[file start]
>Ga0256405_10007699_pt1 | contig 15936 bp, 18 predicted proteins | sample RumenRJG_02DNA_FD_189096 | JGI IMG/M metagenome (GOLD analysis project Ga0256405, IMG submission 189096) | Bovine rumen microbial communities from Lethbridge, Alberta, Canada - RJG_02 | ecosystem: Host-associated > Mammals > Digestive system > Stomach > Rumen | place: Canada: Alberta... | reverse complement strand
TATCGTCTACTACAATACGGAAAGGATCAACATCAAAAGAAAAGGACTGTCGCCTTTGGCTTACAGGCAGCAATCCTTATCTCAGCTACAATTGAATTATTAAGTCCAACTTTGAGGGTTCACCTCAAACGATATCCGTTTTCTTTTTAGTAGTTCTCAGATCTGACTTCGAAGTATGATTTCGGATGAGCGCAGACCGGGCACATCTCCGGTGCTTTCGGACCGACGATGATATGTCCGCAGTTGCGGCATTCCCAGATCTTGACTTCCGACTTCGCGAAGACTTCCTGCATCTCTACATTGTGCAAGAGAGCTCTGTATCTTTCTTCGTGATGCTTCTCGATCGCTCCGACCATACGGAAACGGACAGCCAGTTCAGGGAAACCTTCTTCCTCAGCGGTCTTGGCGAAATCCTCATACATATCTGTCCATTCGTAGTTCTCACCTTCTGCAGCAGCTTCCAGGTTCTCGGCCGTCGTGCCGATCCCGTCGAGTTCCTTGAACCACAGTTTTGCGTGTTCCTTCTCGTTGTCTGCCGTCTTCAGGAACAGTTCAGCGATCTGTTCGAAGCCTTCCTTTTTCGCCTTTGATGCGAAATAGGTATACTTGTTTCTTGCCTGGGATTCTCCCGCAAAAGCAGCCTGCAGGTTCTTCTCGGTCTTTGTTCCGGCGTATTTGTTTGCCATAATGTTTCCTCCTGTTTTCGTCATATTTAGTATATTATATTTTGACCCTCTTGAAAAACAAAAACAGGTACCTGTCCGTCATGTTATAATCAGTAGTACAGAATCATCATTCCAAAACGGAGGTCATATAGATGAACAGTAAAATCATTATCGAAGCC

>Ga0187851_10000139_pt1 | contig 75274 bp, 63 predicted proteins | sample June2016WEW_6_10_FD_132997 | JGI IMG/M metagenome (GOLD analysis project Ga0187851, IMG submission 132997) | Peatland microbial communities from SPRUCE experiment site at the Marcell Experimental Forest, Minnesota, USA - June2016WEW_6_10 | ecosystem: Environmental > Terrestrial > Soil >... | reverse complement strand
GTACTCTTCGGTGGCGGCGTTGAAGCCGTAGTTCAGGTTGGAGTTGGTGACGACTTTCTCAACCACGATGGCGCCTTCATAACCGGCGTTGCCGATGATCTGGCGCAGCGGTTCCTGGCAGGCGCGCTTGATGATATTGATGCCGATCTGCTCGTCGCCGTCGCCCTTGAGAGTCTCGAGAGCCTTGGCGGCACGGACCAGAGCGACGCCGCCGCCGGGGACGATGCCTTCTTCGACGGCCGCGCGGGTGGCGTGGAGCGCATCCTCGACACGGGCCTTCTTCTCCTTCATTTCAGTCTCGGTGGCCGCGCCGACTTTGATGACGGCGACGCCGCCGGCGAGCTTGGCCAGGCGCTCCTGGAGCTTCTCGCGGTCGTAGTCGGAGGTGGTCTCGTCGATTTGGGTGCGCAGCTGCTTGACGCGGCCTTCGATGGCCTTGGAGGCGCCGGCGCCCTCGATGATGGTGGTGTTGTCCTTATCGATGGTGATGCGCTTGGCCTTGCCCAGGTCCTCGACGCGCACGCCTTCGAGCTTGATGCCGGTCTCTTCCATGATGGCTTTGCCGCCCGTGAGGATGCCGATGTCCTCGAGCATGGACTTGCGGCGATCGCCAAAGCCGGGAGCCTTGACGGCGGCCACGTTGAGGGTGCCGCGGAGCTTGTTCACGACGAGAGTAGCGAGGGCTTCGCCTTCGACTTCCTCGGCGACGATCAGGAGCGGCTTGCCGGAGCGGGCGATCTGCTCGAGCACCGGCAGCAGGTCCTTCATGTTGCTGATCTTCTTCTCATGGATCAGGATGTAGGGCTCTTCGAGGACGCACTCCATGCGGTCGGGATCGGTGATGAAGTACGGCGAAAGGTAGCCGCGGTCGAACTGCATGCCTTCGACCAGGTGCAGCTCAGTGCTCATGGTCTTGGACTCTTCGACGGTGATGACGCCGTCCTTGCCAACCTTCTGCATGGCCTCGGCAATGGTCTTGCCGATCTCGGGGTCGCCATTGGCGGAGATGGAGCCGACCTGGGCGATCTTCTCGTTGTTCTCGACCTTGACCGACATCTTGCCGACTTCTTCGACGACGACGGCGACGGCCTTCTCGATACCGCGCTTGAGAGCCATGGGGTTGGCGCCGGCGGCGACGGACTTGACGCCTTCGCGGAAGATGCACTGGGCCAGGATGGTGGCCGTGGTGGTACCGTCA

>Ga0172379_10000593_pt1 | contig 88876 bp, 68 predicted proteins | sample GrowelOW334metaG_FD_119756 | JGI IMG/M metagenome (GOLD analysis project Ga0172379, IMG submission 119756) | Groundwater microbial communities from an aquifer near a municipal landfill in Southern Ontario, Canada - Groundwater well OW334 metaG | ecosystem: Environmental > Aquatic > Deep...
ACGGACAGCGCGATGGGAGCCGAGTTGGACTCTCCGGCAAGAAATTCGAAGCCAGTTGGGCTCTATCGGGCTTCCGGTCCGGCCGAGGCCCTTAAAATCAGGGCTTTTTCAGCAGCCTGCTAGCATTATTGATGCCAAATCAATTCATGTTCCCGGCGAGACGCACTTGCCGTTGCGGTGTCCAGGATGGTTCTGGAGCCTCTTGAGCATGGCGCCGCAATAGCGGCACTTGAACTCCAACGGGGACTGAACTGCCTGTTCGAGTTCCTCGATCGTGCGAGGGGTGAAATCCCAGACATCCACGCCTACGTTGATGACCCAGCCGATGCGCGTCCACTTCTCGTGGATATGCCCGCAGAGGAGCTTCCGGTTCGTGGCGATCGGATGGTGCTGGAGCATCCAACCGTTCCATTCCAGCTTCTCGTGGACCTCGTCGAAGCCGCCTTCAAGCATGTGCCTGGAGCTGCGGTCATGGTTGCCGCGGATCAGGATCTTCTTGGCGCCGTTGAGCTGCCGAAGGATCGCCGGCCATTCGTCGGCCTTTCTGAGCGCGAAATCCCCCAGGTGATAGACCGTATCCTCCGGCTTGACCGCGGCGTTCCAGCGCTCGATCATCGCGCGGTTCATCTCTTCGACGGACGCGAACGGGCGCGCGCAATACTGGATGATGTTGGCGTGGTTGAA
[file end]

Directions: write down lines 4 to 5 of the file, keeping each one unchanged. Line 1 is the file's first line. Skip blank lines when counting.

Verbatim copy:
GTACTCTTCGGTGGCGGCGTTGAAGCCGTAGTTCAGGTTGGAGTTGGTGACGACTTTCTCAACCACGATGGCGCCTTCATAACCGGCGTTGCCGATGATCTGGCGCAGCGGTTCCTGGCAGGCGCGCTTGATGATATTGATGCCGATCTGCTCGTCGCCGTCGCCCTTGAGAGTCTCGAGAGCCTTGGCGGCACGGACCAGAGCGACGCCGCCGCCGGGGACGATGCCTTCTTCGACGGCCGCGCGGGTGGCGTGGAGCGCATCCTCGACACGGGCCTTCTTCTCCTTCATTTCAGTCTCGGTGGCCGCGCCGACTTTGATGACGGCGACGCCGCCGGCGAGCTTGGCCAGGCGCTCCTGGAGCTTCTCGCGGTCGTAGTCGGAGGTGGTCTCGTCGATTTGGGTGCGCAGCTGCTTGACGCGGCCTTCGATGGCCTTGGAGGCGCCGGCGCCCTCGATGATGGTGGTGTTGTCCTTATCGATGGTGATGCGCTTGGCCTTGCCCAGGTCCTCGACGCGCACGCCTTCGAGCTTGATGCCGGTCTCTTCCATGATGGCTTTGCCGCCCGTGAGGATGCCGATGTCCTCGAGCATGGACTTGCGGCGATCGCCAAAGCCGGGAGCCTTGACGGCGGCCACGTTGAGGGTGCCGCGGAGCTTGTTCACGACGAGAGTAGCGAGGGCTTCGCCTTCGACTTCCTCGGCGACGATCAGGAGCGGCTTGCCGGAGCGGGCGATCTGCTCGAGCACCGGCAGCAGGTCCTTCATGTTGCTGATCTTCTTCTCATGGATCAGGATGTAGGGCTCTTCGAGGACGCACTCCATGCGGTCGGGATCGGTGATGAAGTACGGCGAAAGGTAGCCGCGGTCGAACTGCATGCCTTCGACCAGGTGCAGCTCAGTGCTCATGGTCTTGGACTCTTCGACGGTGATGACGCCGTCCTTGCCAACCTTCTGCATGGCCTCGGCAATGGTCTTGCCGATCTCGGGGTCGCCATTGGCGGAGATGGAGCCGACCTGGGCGATCTTCTCGTTGTTCTCGACCTTGACCGACATCTTGCCGACTTCTTCGACGACGACGGCGACGGCCTTCTCGATACCGCGCTTGAGAGCCATGGGGTTGGCGCCGGCGGCGACGGACTTGACGCCTTCGCGGAAGATGCACTGGGCCAGGATGGTGGCCGTGGTGGTACCGTCA

>Ga0172379_10000593_pt1 | contig 88876 bp, 68 predicted proteins | sample GrowelOW334metaG_FD_119756 | JGI IMG/M metagenome (GOLD analysis project Ga0172379, IMG submission 119756) | Groundwater microbial communities from an aquifer near a municipal landfill in Southern Ontario, Canada - Groundwater well OW334 metaG | ecosystem: Environmental > Aquatic > Deep...